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A game-changing technique for imaging molecules has produced its sharpest pictures yet — and, for the first time, has discerned individual atoms in a protein. The cryo-electron microscopy breakthrough, reported by two laboratories late last month, will ultimately help researchers to understand how proteins work in health and disease, and will lead to better drugs with fewer side effects. “It’s really a milestone, that’s for sure. There’s really nothing to break anymore. This was the last resolution barrier,” says biochemist and electron microscopist Holger Stark.
Features & opinion
A new pandemic was not unexpected to scientists at the US Centers for Disease Control and Prevention (CDC). What shocked many observers was how poorly the organization coordinated its response. “Here is an agency that has been waiting its entire existence for this moment,” said public-health researcher and policymaker Peter Lurie. “And then they flub it. It is very sad. That is what they were set up to do.”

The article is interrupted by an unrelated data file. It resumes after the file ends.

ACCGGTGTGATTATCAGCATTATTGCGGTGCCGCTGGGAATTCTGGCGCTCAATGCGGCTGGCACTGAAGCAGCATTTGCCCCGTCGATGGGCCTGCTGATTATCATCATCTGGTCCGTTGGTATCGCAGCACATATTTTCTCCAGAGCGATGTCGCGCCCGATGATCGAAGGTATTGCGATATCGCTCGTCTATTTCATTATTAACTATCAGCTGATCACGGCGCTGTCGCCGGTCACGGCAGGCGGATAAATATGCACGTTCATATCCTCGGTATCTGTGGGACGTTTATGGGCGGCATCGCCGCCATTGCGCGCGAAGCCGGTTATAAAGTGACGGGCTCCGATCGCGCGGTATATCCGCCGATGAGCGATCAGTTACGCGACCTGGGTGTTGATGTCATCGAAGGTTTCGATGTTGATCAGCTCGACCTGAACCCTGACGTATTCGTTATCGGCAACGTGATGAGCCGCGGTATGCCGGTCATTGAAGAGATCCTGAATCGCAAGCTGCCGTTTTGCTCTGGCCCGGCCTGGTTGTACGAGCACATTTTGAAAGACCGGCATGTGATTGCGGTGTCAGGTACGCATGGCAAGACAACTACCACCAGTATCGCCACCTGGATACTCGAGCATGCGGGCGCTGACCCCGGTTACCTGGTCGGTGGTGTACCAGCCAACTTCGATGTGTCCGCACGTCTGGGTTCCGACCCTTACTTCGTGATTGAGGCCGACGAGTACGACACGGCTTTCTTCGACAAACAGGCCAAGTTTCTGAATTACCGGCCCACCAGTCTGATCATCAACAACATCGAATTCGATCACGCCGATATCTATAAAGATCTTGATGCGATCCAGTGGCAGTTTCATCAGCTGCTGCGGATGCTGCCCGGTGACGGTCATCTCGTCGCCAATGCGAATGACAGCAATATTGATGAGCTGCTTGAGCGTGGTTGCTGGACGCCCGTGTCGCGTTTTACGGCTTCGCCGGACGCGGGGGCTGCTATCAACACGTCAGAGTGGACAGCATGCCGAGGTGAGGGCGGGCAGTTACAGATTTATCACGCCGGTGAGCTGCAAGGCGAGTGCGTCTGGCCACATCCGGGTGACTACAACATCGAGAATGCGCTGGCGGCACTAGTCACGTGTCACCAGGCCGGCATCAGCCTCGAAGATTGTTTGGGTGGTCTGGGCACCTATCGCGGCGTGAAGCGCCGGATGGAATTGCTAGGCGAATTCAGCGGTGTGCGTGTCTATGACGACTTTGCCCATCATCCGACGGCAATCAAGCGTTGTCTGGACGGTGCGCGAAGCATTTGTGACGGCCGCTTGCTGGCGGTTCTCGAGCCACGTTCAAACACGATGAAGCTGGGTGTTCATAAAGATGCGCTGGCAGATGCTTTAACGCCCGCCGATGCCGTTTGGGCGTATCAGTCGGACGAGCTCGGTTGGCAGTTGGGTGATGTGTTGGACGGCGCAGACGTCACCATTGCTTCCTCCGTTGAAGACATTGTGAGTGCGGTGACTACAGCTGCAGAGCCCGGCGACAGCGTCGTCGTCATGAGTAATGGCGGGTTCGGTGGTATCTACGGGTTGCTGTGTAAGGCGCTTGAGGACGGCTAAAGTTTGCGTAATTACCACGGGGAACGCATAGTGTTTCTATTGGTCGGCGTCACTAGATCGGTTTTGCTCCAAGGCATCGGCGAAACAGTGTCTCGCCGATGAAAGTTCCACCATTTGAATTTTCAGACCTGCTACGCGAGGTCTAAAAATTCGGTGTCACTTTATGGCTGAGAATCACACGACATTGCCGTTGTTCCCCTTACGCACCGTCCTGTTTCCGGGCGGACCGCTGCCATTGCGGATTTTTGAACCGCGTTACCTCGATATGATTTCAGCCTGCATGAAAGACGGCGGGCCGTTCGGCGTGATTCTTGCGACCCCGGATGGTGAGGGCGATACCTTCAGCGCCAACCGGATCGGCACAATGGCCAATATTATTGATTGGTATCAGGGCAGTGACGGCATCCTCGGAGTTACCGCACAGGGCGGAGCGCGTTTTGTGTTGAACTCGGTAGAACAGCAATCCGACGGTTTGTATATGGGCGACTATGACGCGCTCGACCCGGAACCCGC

Some ‘non-lethal’ weapons, such as those that have been used by police against Black Lives Matter protesters in the United States, can cause serious injury, permanent disabilities or death. “Calling tear gas and rubber bullets non-lethal weapons is flat-out wrong,” says emergency-medicine physician Rohini Haar. Rubber bullets are often not made from rubber — but from metal and other hard materials. And irritants in pepper spray or tear gas can cause bouts of sneezing and coughing, which can speed up the spread of virus particles from people infected with COVID-19.
Read more: chemical-weapons expert Dan Kaszeta calls on lawmakers to restrict the use of riot-control chemicals. (Nature, from September)
No, not Roger Penrose — the mathematical physicist who helped to establish the theory of black holes — but a software tool named after him. The tool automatically creates diagrams from a formula. Users can choose the type of visualization they want, such as 3D geometry or a Venn diagram, and can tweak the output to make it clearer to read and easy on the eyes. The authors hope that their tool will encourage writers to include more diagrams: because making figures is time consuming, typical maths papers have around only one figure every ten pages, they write.
Source: SIGGRAPH preprint
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With contributions by Nicky Phillips, Smriti Mallapaty, David Cyranoski and Davide Castelvecchi